But I was curious as to what the 23 characteristics were and so I read it.
And I am so glad I did.
The article brought up characteristics (and perspectives of characteristics) that I had never really noticed before. So many things made more sense than they had before. Such as the dislike of small talk as previously mentioned as well as a distaste for networking. Why I hate phone calls so much. Why I’m so easily distracted. Why downtime is not something I struggle with like I see others do. Why my blood pressure has always been good and low. And why I prefer to single-task.
#12 is “You’d rather be an expert at one thing than try to do everything.”
Herein lies my problem.
For while in all other areas of personality for which I’ve taken tests I tend to fall towards the middle between two categories (sensing vs. intuition, thinking vs. feeling, etc), with introversion I seem to be about as textbook as they come.
It’s no wonder I struggle so much with having these four main areas of passion and, er… uh… talent!
What is a “textbook introvert” to do with these four only tangentially related areas of passion and interest? When I try to focus on one (or even two), I begin to feel off-balance and like something is missing in my life. Sometimes I think that maybe one or two of these areas was a phase and I’m no longer meant to pursue it now. Yet I find the same excitement and energy and I’m-in-the-right-place-ness whenever I begin to talk about or act on one of them. Each one of them. I have a friend who can confirm this. My face quite noticeably lights up with each one. Yet how is one to divide attention and time and focus and priorities and commitment to excellence (not to mention health and energy) among four different things?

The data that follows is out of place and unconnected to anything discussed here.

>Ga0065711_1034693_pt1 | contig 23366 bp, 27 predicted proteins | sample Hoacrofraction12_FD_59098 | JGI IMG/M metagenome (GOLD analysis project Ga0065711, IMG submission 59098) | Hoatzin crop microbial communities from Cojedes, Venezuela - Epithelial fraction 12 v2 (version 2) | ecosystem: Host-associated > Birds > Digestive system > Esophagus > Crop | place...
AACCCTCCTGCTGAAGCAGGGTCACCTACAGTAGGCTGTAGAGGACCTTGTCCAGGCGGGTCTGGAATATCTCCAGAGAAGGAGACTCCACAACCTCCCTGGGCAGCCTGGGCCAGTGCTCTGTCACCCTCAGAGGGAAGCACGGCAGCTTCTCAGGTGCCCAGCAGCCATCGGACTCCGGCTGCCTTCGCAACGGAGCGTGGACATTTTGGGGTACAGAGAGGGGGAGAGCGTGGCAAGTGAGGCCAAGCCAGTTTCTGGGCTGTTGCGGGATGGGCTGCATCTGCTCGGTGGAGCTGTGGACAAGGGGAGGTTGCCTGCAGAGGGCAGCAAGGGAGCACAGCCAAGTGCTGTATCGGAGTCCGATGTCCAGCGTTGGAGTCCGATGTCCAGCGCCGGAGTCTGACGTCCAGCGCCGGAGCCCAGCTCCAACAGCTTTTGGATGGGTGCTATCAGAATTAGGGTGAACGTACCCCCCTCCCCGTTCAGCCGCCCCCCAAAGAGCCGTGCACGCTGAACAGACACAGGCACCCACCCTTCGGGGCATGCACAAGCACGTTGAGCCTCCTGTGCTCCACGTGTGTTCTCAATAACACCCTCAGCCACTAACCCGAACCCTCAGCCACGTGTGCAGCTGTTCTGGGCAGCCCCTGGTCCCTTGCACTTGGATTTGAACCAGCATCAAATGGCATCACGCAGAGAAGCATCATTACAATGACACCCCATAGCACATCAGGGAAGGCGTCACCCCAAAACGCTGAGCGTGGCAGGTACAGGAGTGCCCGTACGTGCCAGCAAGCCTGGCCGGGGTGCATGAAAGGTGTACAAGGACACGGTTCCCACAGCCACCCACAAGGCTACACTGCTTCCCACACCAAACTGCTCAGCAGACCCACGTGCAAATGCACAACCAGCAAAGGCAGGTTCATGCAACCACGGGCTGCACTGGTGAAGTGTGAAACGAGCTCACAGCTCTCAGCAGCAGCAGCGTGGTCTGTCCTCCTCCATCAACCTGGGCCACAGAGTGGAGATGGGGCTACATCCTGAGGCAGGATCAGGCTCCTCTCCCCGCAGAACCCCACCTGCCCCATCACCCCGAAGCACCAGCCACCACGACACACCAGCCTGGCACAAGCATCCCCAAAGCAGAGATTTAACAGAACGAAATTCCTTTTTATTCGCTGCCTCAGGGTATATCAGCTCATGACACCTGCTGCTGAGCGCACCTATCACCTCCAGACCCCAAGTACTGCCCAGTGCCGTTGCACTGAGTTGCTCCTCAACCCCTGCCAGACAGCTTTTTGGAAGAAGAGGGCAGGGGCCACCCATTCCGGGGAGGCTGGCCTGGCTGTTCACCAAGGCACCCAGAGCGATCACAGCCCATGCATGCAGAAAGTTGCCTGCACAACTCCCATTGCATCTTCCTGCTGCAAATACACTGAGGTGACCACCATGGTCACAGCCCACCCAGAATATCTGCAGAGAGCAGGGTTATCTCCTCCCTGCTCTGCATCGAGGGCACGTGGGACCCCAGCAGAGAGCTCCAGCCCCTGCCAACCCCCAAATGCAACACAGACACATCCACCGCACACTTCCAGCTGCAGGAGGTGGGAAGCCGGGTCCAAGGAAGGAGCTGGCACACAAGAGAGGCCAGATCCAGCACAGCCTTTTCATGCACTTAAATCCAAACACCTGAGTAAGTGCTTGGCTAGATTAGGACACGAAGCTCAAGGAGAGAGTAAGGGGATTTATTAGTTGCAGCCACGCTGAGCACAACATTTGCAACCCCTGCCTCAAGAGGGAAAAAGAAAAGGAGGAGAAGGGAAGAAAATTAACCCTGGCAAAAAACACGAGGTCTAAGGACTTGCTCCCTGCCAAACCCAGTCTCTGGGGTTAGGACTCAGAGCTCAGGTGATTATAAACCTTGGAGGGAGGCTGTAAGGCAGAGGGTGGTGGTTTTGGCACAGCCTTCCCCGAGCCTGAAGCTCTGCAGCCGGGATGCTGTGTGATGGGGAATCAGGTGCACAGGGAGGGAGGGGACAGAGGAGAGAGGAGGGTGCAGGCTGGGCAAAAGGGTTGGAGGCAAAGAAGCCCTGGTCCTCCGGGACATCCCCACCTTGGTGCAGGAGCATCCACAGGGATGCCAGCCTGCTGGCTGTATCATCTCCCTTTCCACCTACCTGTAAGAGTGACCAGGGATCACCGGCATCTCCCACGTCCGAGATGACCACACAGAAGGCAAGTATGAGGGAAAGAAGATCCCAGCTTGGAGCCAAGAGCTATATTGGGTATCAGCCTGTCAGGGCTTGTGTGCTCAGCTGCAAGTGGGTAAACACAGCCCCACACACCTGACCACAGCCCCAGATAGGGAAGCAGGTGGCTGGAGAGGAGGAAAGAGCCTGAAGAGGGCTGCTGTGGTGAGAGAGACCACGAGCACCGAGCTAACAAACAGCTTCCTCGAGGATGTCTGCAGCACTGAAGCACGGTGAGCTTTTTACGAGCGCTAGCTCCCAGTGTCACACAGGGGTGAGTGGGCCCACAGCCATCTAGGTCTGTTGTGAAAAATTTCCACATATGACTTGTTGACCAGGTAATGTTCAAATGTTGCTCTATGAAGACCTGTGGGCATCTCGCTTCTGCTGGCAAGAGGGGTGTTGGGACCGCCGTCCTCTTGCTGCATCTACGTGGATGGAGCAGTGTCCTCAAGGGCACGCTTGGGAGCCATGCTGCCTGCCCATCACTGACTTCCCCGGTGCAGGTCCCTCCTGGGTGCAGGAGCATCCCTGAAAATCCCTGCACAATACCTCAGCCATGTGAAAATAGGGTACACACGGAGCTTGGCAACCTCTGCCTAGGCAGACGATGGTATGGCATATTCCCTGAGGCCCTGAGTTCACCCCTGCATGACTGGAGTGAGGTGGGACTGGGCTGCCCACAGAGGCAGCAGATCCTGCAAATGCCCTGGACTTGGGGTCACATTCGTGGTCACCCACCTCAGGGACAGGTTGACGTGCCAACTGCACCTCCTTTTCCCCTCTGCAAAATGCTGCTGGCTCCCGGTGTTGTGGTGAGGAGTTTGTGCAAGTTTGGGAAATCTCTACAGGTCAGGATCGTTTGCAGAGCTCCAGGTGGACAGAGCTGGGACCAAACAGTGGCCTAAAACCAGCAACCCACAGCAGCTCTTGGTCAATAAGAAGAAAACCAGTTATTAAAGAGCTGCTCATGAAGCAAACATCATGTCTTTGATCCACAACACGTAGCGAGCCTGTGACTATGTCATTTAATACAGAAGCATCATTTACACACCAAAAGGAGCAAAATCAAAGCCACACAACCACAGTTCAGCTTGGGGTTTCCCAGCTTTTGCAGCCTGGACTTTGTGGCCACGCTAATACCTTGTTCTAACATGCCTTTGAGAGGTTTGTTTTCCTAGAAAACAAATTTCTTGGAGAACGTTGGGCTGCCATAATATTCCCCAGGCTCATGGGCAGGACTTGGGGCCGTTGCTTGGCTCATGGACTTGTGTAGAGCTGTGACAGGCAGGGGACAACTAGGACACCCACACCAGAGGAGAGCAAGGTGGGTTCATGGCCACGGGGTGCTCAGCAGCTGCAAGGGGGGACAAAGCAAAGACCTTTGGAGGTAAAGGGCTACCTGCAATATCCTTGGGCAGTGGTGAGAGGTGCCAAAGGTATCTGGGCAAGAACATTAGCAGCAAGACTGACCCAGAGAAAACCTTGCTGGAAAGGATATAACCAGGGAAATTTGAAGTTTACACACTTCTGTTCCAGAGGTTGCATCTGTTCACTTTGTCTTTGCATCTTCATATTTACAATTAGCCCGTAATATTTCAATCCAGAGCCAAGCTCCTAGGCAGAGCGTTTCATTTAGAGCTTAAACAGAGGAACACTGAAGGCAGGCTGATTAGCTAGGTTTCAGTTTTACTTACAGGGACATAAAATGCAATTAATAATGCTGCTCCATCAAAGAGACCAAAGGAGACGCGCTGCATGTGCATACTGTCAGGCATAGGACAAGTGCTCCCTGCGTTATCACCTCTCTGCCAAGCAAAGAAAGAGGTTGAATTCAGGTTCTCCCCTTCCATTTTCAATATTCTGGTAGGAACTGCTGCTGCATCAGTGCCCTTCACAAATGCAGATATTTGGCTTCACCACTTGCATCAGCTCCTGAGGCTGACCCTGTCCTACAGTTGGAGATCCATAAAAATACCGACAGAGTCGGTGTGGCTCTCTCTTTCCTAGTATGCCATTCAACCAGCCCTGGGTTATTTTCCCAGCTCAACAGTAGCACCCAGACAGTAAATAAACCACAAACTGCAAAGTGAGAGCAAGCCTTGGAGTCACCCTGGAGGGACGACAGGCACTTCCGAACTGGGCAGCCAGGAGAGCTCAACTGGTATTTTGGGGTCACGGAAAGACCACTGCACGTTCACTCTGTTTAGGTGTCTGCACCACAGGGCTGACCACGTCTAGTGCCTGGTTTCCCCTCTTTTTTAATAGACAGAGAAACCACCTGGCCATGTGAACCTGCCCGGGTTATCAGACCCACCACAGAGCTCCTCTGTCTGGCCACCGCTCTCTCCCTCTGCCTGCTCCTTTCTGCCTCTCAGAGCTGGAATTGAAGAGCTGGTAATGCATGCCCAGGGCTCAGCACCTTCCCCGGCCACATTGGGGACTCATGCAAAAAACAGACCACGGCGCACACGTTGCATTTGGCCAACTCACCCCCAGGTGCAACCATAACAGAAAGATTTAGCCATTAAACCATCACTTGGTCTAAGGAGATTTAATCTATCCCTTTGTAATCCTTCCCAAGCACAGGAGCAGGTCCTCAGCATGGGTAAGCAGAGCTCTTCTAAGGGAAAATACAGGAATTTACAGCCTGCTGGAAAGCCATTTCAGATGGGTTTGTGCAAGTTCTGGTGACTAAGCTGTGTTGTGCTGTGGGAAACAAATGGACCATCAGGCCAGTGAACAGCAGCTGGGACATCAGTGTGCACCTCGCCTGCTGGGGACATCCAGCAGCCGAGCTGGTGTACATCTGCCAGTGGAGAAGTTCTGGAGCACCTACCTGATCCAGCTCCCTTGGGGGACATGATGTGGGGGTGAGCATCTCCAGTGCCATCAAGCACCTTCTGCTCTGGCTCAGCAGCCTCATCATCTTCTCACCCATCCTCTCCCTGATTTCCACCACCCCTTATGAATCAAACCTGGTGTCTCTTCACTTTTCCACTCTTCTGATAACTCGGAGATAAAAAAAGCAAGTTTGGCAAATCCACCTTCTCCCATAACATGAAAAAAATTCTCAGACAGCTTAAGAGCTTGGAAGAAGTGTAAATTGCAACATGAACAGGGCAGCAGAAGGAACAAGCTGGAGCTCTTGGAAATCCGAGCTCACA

Especially when one is an introvert and this seems to go against one’s very wiring?
You know, I try to take these “personality tests” and characteristics and distinctions and all with a grain of salt. Because while I believe it is really truly helpful to better grasp how I am wired and how others are wired and what is good about that and areas of weakness or common “pitfalls” and how we can better understand and relate to one another, I never want some test or category to have the last word or be an excuse.
“I can’t help it if I have a short fuse and explode all over people, that’s just how I’m wired!”
“Quit bugging me about putting dirty dishes in the sink, I’m just not a neat freak like you!”
“I can’t go to that event, I’m an introvert and I hate small talk.”
“We can’t work this out because we have two different personalities.”
Words such as those spoken by others (and sometimes by me) tend to get under my skin. Learning about personalities is meant to facilitate understanding, not make excuses.
And I believe that the beauty of God’s creation is that we are different and have different ways of seeing and thinking and doing and we are meant to work together in all of this. And I believe that part of the effects of sin is that each of our wiring is a little askew (hence the “pitfalls” we tend to and a more difficult time in relating to one another).
So because I believe that introversion is a good and beautiful personality trait and I believe that it is God who has wired me and given me these four passions and areas of talent, I have to trust that my Creator knows what He is doing.
Even if it means I’m a multi-talented introvert who never really becomes a true expert at just one thing.
That night at the mime concert I told my friend that I am currently seeking direction on how this all works together and praying and seeking to know how to proceed and how to prioritize… And I am. And since reading that article and grasping better why I struggle, I have something else to take in prayer to this Creator of mine who redeems and guides and sustains.
And there may also be a Venn diagram in my near future…